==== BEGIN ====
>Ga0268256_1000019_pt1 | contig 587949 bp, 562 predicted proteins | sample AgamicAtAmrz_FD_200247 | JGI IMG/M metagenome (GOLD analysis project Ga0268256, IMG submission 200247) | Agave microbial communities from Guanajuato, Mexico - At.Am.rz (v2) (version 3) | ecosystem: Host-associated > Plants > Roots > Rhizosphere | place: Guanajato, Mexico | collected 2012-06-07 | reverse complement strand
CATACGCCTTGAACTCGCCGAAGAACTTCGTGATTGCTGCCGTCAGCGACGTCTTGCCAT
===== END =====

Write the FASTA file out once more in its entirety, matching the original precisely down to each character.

>Ga0268256_1000019_pt1 | contig 587949 bp, 562 predicted proteins | sample AgamicAtAmrz_FD_200247 | JGI IMG/M metagenome (GOLD analysis project Ga0268256, IMG submission 200247) | Agave microbial communities from Guanajuato, Mexico - At.Am.rz (v2) (version 3) | ecosystem: Host-associated > Plants > Roots > Rhizosphere | place: Guanajato, Mexico | collected 2012-06-07 | reverse complement strand
CATACGCCTTGAACTCGCCGAAGAACTTCGTGATTGCTGCCGTCAGCGACGTCTTGCCAT